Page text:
Literary Agent Query Letter - Book Agents Giving Bad Advice

Query Letter for Literary Agents – Warning About Bad Advice

Warning Sign - Query Letter Literary AgentLiterary Agent Query Letter – Did you know that many authors, literary agents, and other publishing professionals give bad advice about how to write a query letter? They’re not doing it on purpose, but you need to understand it so you don’t fall into their trap and follow their advice. This article is part of a free 15-part guide called How to Write a Query Letter written by Mark Malatesta, a former literary agent and former Marketing & Licensing Manager of a well-known book publisher.

This free training guide shares everything you need to know about query letters, such as: What is a query letter? What are the different query letter formats? What’s the best query letter length? What’s the best query letter template? What does a sample query letter look like? Where can you view successful query letter examples by successful authors? What is a SASE? Synopsis vs query letter? And where can you get query letter help?

This article reveals why authors, book agents, and other well-meaning publishing professionals often give advice that puts writers at a disadvantage.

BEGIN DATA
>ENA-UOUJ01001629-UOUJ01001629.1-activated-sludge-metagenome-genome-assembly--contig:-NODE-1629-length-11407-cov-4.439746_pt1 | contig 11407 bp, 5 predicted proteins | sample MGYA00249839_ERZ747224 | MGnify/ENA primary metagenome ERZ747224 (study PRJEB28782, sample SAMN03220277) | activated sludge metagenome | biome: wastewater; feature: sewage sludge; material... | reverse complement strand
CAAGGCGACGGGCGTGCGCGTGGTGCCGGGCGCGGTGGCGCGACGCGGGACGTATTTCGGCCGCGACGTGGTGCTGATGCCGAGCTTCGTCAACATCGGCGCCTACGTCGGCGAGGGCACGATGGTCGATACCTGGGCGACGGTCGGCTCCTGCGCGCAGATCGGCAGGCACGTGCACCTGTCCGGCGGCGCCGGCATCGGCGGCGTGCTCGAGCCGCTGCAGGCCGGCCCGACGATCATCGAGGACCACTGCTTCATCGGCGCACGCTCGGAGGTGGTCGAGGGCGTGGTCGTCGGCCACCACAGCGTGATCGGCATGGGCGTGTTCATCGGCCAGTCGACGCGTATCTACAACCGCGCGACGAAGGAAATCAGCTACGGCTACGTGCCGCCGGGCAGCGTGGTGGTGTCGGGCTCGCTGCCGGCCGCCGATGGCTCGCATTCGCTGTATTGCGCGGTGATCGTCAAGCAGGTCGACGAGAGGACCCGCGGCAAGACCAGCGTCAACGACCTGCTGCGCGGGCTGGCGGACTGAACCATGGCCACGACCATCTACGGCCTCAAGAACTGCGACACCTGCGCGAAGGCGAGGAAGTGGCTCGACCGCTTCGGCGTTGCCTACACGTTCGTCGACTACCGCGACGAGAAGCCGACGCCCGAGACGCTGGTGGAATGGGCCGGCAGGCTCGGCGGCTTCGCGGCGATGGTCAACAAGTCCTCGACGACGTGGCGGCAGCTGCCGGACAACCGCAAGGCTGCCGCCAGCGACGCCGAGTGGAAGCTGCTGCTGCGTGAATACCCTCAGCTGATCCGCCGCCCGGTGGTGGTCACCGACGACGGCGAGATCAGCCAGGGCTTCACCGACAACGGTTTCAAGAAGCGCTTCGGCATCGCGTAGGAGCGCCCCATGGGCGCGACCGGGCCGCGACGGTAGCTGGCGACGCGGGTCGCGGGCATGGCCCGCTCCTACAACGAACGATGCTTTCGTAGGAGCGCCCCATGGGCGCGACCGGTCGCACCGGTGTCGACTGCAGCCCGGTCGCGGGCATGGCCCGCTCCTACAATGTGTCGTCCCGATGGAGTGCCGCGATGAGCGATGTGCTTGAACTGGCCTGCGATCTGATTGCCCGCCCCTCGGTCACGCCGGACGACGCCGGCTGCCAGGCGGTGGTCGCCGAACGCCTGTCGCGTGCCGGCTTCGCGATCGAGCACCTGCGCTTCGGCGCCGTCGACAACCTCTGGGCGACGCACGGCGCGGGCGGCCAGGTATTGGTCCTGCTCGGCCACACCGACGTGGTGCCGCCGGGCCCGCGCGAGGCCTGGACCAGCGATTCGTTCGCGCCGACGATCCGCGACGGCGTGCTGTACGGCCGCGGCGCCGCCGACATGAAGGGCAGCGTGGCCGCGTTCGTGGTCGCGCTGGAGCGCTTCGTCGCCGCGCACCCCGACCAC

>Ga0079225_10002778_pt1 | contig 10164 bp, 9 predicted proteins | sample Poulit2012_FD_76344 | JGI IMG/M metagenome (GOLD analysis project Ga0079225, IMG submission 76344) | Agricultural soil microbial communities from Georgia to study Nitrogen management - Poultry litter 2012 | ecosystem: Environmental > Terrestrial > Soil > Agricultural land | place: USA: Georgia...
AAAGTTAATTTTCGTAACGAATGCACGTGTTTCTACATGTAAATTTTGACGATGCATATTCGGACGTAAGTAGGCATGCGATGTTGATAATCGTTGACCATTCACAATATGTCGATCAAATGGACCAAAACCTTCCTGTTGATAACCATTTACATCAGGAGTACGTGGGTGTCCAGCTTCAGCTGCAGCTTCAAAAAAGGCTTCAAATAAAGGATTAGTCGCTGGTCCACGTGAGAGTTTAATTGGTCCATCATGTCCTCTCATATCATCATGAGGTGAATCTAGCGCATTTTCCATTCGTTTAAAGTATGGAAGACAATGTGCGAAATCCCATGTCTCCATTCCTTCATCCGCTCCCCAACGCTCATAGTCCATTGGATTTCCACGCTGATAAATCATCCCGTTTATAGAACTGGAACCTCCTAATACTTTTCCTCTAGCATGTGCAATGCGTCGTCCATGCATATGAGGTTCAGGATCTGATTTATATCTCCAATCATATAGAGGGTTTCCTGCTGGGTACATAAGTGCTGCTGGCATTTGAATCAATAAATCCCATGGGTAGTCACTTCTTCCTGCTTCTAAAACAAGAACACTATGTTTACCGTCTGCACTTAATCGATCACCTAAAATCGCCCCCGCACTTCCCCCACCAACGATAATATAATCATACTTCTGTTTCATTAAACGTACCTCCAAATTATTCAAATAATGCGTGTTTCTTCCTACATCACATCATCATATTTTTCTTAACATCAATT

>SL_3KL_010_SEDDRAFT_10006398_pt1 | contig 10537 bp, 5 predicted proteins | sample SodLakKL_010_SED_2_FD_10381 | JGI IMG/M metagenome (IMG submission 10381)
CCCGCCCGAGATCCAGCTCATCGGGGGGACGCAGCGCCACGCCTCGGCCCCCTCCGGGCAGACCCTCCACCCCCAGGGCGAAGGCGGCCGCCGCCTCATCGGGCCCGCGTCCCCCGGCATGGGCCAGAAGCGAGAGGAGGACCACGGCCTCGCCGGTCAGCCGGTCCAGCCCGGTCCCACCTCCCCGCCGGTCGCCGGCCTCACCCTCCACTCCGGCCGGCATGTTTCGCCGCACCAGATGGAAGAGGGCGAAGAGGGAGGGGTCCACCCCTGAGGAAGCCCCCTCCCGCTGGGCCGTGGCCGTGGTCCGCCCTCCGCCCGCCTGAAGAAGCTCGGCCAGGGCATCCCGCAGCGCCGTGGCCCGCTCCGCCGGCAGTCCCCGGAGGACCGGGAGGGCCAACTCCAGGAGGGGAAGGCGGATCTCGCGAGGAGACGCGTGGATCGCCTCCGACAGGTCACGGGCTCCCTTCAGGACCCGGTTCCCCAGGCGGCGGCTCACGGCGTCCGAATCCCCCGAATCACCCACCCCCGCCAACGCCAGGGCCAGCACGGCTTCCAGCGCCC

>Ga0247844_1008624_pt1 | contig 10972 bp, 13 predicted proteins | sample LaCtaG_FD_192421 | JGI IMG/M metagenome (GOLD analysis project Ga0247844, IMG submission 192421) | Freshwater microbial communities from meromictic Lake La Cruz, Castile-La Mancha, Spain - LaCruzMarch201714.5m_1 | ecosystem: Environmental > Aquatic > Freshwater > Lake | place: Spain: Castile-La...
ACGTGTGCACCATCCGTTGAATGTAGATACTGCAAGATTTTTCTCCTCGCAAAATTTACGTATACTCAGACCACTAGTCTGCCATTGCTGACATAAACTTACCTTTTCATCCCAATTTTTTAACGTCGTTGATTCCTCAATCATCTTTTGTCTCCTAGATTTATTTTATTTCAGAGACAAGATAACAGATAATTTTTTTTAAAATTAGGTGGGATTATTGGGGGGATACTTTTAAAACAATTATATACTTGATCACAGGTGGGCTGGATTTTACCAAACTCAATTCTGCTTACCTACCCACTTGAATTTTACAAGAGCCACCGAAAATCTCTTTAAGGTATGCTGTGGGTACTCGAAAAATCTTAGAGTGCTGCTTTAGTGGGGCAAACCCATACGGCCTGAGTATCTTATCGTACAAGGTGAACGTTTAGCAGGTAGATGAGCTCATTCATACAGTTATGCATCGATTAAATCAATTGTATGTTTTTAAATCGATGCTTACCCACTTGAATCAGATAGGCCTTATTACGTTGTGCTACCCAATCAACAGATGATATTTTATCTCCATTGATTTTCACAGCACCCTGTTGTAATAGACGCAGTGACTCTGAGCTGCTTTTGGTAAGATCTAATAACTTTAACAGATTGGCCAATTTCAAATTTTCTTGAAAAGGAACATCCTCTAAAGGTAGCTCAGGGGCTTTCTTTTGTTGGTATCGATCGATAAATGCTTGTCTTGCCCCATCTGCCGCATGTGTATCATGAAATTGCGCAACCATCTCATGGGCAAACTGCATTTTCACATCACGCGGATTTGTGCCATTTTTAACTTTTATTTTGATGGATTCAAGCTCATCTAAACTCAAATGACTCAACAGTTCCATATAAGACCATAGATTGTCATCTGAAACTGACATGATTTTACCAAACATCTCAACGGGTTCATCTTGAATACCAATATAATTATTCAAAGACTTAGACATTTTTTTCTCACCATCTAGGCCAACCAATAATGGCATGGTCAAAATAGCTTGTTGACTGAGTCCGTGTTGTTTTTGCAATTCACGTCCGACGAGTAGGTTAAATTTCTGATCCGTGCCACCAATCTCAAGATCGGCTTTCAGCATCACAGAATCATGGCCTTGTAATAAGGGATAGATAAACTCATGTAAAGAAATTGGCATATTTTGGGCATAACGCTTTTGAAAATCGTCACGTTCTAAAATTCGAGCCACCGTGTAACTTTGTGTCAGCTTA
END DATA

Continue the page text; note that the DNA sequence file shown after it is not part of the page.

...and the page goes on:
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Literary Agent Query Letter – The Problem

There are five types of people in the world giving advice to authors about how to write a literary agent query letter (including book agents). I’m going to tell you a little bit about each of them. That way you’ll know who to pay attention to and who to ignore.

And that will greatly improve your chances of
getting a top literary agent, publisher, and book deal.

So, let’s get started…

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Literary Agent Query Letter – Expert #1

The first type of person giving authors advice about the best way to write a literary agent query letter is easy for most writers to ignore. But you might struggle with someone like this, so I thought I better mention it. This type of “expert” is someone you’re emotionally connected to–who has absolutely no experience with (or connection to) the publishing industry. 

People that fall into this category might include your best friend, son or daughter, sister or brother, father or mother, spouse or lover, grandfather or grandmother, or distant relative. These people might have the best intentions (they usually d0), and you might feel somewhat obligated to take their advice since they’ve spent hours listening to you talk about your book.

But that doesn’t make it right.

Because they don’t
have a clue.

And they can destroy your chances of getting
a top book agent, publisher, and book deal.

Turn to these people for inspiration, but
don’t put your writing career in their hands.

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Literary Agent Query Letter – Expert #2

The second type of person giving authors advice about the best way to write a literary agent query letter is harder to ignore. This type of “expert” is someone who’s really smart and/or successful in life, but who also has no experience with (or connection to) the publishing industry.